Multivariate logistic regression analysis was performed to analyze risk factors for cancer (Table 3). In a multivariable logistic regression model adjusted for age, sex, income, smoking, alcohol consumption, and comorbidities, older age (> 65 years), male sex, low economic status, smoking history, and frequent alcohol consumption were found to be influential factors related to increased cancer risk. In addition, comorbid diseases, including hypertension, diabetes, and heart diseases, were also associated with increased cancer risk.

Table 3 Multivariate analysis for risk for several cancers

In the information on dental health status, dental caries did not show significant associations with risk for all cancers. In addition, the number of dental caries was not related to cancer risk. However, missing teeth was a significant factor related to higher cancer risk. People with missing teeth showed a higher risk for all cancers (odds ratio (OR) 1.12 [95% confidence interval (CI), 1.08–1.16]. The risk was significantly higher, particularly in lung cancer, head and neck cancer, pancreatic cancer, liver cancer, biliary cancer, and esophageal cancer (OR 1.27 [95% CI, 1.14–1.41], 1.32 [95% CI, 1.13–1.55], 1.27 [95% CI, 1.02–1.58], 1.24 [95% CI, 1.1–1.4], 1.28 [95% CI, 1.03–1.6], 1.4 [95% CI, 1.04–1.88], respectively).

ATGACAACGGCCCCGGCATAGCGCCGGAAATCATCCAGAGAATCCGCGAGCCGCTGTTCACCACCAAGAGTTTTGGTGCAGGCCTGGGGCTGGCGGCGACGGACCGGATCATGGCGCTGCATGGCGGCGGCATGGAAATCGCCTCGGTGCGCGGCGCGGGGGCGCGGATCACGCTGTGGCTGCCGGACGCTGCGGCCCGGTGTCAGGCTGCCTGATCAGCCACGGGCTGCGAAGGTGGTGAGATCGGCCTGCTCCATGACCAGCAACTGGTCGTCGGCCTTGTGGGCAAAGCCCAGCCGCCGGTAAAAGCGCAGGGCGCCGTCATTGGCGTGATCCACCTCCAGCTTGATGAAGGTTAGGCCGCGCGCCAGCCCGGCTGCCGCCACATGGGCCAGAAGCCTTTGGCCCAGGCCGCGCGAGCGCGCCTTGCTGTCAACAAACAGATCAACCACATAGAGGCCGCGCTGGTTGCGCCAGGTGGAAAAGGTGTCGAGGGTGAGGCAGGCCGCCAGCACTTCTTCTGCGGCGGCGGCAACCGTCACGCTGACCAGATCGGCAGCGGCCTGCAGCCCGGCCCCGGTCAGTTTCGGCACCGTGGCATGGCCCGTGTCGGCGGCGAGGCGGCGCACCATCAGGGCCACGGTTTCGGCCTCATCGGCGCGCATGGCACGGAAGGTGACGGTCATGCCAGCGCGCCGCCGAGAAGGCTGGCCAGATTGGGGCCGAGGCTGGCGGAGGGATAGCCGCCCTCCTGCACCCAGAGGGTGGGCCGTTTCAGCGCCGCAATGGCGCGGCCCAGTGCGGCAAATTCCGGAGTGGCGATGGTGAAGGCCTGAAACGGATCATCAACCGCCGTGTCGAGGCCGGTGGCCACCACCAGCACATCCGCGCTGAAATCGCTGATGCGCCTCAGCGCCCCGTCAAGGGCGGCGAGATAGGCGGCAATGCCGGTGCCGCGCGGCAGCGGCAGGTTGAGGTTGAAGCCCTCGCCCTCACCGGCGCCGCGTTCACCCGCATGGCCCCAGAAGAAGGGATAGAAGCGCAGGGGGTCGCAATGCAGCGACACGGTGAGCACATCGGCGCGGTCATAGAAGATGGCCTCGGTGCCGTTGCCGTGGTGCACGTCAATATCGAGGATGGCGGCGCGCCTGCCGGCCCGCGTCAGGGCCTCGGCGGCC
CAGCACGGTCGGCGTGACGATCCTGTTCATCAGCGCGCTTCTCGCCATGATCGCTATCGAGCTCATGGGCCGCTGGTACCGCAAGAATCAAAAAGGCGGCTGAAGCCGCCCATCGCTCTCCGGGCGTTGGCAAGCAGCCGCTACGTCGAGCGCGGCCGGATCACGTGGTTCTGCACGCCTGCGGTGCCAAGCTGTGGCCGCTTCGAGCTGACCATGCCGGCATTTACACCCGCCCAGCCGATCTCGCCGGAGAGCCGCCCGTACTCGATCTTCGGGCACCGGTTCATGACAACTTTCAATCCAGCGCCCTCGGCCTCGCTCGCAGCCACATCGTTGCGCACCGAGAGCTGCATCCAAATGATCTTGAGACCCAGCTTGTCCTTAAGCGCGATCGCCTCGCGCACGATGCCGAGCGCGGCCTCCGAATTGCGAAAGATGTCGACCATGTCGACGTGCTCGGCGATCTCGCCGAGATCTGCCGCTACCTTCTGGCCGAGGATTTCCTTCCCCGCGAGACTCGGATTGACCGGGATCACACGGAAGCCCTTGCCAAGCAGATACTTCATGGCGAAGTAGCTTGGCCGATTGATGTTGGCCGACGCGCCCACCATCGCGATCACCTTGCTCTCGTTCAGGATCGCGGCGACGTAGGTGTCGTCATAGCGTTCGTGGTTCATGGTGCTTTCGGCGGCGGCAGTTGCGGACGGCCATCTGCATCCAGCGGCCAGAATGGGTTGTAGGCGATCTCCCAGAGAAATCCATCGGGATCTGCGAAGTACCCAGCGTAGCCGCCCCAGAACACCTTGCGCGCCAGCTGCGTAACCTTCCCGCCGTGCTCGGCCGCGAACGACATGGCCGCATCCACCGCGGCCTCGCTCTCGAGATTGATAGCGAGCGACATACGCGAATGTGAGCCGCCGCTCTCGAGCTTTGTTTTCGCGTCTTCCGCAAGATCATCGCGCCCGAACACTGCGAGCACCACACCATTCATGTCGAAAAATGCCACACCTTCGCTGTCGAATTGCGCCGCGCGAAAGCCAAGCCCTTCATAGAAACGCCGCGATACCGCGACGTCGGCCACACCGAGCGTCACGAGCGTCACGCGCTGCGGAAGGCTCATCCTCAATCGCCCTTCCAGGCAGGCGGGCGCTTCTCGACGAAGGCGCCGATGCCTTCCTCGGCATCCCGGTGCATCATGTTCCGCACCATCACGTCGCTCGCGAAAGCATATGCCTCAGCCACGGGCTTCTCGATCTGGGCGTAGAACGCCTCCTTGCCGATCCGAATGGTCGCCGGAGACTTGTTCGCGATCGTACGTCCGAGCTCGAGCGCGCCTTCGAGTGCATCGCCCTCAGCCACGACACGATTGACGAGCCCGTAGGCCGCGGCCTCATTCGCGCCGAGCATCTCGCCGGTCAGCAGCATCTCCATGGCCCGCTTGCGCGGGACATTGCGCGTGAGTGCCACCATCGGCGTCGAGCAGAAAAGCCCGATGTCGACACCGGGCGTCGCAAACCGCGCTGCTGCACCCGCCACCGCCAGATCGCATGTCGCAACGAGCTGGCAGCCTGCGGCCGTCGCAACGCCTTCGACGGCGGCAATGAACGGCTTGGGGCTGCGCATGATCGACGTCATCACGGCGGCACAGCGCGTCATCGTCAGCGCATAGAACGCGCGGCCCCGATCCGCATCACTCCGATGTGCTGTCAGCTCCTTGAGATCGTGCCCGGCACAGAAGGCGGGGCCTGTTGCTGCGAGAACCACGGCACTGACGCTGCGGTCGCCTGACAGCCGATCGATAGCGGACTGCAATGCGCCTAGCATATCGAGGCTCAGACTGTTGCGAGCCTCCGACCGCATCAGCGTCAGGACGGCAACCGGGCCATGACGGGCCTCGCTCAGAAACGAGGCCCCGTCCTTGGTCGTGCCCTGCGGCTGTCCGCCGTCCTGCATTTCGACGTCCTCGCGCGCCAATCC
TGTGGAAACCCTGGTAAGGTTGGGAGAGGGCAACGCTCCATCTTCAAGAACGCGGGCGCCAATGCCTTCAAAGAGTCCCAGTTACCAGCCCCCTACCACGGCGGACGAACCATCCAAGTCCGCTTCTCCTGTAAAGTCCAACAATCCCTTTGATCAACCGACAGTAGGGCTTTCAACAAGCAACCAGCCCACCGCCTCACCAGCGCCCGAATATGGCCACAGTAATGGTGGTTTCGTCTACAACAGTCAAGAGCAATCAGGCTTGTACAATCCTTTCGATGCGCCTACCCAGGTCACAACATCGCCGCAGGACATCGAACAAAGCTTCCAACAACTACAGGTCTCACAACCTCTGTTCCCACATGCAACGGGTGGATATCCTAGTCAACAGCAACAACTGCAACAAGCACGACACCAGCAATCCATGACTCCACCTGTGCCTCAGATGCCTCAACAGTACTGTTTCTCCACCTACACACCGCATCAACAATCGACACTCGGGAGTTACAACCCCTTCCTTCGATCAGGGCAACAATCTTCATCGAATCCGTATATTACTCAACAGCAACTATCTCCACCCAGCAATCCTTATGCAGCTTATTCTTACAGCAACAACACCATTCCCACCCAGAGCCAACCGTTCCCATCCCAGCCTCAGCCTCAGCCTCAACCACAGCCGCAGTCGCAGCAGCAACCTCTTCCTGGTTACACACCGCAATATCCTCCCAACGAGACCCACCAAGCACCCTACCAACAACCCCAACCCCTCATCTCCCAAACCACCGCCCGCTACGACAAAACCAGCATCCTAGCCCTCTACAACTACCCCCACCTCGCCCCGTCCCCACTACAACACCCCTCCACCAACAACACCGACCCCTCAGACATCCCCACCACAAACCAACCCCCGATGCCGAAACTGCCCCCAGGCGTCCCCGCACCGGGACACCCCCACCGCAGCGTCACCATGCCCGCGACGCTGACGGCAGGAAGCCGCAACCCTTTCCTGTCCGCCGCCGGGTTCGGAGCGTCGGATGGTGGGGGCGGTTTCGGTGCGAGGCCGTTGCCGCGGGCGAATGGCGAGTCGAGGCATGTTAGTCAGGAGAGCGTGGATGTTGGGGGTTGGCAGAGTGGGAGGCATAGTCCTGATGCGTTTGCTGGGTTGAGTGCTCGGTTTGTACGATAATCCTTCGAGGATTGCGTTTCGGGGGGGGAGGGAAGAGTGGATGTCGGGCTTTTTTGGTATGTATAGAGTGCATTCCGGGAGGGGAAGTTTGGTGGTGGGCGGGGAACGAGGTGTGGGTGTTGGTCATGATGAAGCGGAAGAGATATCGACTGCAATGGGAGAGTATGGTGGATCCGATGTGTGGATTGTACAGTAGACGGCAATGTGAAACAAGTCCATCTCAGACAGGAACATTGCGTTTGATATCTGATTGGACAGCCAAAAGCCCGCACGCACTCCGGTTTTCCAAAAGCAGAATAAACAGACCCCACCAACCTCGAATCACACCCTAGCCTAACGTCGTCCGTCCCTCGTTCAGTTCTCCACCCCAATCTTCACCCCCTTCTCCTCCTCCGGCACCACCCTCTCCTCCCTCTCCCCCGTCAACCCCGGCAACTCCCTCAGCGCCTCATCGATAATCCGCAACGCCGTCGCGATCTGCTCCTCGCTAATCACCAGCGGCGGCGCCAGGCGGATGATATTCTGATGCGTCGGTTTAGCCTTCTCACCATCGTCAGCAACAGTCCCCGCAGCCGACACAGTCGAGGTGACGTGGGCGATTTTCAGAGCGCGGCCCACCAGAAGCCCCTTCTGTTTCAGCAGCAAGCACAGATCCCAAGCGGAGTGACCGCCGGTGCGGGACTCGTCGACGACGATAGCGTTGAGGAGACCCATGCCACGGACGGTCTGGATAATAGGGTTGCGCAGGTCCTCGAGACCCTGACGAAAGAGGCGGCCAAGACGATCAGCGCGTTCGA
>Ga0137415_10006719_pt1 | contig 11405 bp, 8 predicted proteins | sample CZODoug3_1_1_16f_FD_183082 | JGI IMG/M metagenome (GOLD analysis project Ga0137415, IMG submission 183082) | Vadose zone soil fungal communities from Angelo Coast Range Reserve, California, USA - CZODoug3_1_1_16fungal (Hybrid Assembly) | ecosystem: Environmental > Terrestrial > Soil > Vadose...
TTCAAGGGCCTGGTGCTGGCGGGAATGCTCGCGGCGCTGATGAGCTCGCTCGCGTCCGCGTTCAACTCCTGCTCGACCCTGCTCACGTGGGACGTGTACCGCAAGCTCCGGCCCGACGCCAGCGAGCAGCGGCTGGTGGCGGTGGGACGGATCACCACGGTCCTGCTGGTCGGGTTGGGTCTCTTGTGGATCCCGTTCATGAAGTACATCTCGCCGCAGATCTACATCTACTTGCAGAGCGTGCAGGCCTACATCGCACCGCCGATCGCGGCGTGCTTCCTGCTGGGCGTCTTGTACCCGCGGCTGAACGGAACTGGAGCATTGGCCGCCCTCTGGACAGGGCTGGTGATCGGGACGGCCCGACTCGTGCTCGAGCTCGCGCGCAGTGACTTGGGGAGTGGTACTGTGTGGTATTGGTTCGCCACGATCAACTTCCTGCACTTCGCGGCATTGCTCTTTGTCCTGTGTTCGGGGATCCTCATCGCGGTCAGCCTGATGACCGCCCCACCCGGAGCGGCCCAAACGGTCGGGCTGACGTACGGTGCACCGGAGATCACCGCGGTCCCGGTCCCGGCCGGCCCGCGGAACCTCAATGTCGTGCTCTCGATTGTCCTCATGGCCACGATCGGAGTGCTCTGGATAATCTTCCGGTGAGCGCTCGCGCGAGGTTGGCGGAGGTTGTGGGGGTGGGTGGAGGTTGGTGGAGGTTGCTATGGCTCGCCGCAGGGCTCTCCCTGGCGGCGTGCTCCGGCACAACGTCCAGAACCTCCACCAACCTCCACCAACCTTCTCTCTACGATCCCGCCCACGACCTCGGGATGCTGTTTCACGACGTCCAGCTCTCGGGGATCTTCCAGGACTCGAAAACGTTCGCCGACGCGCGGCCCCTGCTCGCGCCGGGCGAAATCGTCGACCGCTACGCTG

Because we adjusted for all other potential clinical or epidemiologic factors, missing teeth were confirmed as an independent factor impacting cancer risk, especially for some specific cancers. However, for thyroid cancer, missing teeth were associated with decreased cancer risk (OR 0.78 [95% CI, 0.7–0.88]. For periodontitis, it was not related to increased cancer risk in all cancers, but the risk of gastric and liver cancers increased with OR 1.08 [95% CI, 1.0–1.15] and 1.12 [95% CI, 1.01–1.25], respectively.

We analyzed the time to know how long it takes to diagnose cancer after the dental examination (Fig. 2). The median time to cancer diagnosis after the dental examination was 87 months (range, 51–119 months). With time, the incidence of all cancers increased, particularly the difference started from the beginning in the case of head and neck cancer.

Fig. 2
figure 2

Cumulative incidence of several cancers according to the missing teeth